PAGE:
A Strategic Move?

Introducing CBDCs is a strategic move for countries and has the potential to offer more resilience, safety, greater availability, and lower costs than private forms of digital money and indeed traditional fiat held with banks. This is certainly the case for digital currencies, especially when compared to unbacked crypto assets that are inherently volatile. If we dig a little deeper, we can see that cryptocurrency is not as strong for some important reasons. A stablecoin, that format is backed by the company that created them, can implode and fall to zero (as we’ve seen), simply because the creator gets into some trouble and cannot recover the value. This is exactly the kind of behaviour we saw in the early days of the USA, for example, in the West, banks issued their own money back in the 19th century, and they were in circulation for a while. Ultimately the bank got into trouble when they issued too much money, people panicked, ran away, and the banks went out of business, or the brand simply went out of fashion, rendering the money worthless.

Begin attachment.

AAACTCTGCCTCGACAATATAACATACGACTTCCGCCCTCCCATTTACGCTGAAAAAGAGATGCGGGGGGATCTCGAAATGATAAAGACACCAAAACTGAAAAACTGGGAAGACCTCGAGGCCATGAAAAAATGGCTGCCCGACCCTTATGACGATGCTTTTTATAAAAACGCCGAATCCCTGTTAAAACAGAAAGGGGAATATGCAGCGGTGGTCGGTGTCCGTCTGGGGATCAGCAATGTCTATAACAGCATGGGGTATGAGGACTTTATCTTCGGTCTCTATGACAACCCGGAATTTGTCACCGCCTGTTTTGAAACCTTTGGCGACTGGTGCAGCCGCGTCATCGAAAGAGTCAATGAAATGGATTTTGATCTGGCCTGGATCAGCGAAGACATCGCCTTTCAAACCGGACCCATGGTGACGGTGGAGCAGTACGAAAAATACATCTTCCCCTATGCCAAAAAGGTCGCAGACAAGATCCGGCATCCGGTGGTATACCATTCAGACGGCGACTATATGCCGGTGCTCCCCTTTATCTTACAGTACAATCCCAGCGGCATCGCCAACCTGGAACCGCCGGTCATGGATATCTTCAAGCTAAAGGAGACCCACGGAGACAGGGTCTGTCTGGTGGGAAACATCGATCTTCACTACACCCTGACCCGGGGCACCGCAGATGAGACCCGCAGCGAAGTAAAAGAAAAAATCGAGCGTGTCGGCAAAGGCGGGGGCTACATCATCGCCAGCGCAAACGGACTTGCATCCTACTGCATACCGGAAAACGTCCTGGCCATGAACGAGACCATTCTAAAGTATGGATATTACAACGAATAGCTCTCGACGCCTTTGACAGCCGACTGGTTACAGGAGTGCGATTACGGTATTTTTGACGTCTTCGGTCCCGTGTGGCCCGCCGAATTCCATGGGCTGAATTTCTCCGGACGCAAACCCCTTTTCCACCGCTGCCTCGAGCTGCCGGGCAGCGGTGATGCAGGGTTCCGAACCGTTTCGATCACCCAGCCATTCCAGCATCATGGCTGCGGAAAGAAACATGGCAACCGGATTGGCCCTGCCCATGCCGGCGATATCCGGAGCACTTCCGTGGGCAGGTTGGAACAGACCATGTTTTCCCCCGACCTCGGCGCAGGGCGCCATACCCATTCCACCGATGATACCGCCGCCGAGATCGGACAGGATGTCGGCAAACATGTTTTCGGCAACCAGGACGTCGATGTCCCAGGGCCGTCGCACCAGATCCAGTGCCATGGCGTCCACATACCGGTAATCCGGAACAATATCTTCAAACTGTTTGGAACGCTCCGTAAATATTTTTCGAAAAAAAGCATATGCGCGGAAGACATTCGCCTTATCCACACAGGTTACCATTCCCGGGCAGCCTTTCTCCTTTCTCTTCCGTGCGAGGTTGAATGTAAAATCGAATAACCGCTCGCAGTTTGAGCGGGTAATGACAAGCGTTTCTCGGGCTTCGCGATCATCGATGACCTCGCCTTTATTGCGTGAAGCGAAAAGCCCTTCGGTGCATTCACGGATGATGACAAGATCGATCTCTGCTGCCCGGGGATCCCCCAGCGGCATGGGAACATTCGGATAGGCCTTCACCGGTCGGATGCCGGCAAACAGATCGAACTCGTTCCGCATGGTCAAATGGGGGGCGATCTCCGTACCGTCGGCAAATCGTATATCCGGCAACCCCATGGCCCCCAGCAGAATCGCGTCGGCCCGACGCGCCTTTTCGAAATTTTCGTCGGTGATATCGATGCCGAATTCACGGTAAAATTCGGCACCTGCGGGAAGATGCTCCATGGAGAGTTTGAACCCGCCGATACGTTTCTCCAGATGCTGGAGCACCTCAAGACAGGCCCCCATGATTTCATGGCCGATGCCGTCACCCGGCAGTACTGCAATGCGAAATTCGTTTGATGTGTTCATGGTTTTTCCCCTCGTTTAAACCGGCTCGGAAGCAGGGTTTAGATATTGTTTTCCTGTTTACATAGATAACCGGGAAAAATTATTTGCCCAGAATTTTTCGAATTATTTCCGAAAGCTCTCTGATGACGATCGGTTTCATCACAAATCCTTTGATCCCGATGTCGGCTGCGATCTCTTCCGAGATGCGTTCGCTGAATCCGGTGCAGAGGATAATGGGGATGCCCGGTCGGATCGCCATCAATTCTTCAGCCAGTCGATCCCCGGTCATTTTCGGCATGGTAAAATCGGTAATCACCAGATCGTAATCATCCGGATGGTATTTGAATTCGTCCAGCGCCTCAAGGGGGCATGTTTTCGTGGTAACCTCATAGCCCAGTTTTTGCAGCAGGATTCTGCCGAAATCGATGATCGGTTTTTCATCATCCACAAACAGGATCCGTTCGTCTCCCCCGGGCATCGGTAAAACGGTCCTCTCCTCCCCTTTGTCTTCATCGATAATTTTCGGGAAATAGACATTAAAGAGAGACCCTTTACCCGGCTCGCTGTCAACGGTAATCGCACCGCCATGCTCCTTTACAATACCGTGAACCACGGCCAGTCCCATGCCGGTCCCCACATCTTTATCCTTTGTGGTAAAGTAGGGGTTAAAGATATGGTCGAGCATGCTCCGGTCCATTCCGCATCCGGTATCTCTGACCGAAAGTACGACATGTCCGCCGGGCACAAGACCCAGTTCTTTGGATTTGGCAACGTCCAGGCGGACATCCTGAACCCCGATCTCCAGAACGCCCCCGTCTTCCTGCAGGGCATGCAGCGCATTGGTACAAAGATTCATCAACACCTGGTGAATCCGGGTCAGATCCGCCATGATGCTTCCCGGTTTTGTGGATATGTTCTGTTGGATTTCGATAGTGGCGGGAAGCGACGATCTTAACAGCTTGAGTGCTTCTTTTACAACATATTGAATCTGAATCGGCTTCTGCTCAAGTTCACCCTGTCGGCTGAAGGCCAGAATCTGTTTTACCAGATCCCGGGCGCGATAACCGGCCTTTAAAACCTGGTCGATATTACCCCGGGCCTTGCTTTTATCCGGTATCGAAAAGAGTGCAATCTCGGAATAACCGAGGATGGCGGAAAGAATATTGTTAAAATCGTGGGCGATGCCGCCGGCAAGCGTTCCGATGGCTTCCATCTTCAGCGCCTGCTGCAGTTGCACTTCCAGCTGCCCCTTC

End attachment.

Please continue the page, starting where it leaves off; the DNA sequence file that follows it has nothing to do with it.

We are seeing cryptocurrency markets go down daily, and although it isn’t necessarily a long-term drop, it is nevertheless very volatile. Regulated stablecoins may not be quite a match against a stable and well‑designed central bank digital currency. When a central bank issues a CBDC, it will be the safest option for consumers, and businesses.

Momentum is Building